While some may argue that veterans should not be receiving government assistance due to their service to the country, the data suggests that many veterans struggle to make ends meet in the current economic climate. Until meaningful job opportunities and financial support are available to all Americans, including veterans, the need for food stamps and other assistance programs will likely continue to grow.

YearVeterans Receiving Food Stamps
20081.3 million
20101.5 million
20121.8 million
20141.7 million
20161.3 million

As the table above shows, the number of veterans on food stamps has fluctuated somewhat in recent years but has remained a significant issue for many former service members. While the current figure of 1.3 million veterans receiving assistance through SNAP is lower than the peak number of 1.8 million in 2012, it is still a substantial amount that cannot be easily ignored.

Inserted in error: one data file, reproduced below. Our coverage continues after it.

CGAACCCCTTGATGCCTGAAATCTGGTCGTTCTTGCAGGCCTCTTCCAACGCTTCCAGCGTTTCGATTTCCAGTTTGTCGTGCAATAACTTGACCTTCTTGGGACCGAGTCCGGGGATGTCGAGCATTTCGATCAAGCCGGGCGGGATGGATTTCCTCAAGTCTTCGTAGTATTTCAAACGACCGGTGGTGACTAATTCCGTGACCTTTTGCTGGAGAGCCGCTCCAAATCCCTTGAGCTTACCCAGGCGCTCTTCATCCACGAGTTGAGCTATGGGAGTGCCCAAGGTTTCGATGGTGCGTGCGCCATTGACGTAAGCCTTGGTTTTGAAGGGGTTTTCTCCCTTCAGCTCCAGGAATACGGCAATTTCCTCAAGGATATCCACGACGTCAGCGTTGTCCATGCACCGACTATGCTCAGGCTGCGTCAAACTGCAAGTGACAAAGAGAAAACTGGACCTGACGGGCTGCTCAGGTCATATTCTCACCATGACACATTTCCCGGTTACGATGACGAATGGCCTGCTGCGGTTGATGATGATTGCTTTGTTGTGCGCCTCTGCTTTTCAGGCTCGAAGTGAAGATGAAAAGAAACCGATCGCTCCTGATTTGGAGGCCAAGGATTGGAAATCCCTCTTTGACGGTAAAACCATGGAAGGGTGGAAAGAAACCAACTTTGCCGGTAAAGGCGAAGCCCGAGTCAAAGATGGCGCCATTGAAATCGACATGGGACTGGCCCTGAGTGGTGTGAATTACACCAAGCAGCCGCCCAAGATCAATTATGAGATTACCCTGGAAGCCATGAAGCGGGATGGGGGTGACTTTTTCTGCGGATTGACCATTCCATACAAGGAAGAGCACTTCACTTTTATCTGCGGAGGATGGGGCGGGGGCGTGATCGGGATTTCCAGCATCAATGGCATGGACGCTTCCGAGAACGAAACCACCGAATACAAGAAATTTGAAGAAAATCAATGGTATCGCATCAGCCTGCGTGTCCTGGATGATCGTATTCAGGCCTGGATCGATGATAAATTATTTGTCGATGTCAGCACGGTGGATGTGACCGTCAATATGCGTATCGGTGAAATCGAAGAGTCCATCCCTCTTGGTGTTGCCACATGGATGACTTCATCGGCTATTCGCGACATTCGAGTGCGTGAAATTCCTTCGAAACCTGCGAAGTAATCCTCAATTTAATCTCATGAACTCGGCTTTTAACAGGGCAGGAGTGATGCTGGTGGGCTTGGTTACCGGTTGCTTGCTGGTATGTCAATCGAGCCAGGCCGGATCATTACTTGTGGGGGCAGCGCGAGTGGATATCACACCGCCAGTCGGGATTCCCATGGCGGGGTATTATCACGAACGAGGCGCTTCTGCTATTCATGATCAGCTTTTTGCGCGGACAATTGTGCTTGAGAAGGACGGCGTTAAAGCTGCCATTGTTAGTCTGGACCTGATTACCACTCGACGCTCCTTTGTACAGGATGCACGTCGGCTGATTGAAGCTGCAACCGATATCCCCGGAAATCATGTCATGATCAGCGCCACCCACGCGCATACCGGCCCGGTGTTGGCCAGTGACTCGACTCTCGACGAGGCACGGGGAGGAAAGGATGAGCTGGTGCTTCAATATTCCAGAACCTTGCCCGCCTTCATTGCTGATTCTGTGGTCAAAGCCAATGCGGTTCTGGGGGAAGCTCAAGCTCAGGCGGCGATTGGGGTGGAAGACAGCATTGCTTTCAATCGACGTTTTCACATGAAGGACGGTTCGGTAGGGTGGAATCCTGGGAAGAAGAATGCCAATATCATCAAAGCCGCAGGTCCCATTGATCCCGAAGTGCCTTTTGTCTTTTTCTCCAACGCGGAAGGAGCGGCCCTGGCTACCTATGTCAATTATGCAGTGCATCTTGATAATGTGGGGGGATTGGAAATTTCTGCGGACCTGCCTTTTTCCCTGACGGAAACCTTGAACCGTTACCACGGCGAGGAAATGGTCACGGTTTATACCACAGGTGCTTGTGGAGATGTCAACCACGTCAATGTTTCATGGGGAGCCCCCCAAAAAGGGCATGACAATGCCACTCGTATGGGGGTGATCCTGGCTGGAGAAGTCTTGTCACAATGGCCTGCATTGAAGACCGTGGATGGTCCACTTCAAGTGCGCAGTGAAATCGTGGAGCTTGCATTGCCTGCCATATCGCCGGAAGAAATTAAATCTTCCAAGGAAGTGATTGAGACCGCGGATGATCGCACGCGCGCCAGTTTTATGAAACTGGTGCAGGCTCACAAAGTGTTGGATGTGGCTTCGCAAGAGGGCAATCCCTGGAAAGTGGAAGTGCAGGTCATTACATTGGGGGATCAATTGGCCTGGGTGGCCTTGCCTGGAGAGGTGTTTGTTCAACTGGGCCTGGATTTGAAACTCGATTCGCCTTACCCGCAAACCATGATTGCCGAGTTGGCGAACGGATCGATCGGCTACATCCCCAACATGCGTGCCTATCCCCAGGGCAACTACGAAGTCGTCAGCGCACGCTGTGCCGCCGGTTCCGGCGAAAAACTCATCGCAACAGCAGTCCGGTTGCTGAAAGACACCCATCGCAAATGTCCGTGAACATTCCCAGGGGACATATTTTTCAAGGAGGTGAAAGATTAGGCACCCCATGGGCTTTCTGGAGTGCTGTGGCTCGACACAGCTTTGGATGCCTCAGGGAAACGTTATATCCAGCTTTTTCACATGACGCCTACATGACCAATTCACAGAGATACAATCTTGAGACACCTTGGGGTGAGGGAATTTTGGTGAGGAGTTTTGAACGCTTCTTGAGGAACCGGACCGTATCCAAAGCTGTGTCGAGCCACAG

Causes of food insecurity among veterans

Food insecurity among veterans has been a growing concern over the years. In the United States, more than 1.5 million veterans are at risk of hunger, and about 10% of veterans have used food stamps in the past decade. Here are some of the causes of food insecurity among veterans:

  • Low income: Many veterans struggle to find employment post-service, leaving them with limited income. In fact, the poverty rate for veterans is higher than for non-veterans. Low income makes it difficult for veterans to afford nutritious food.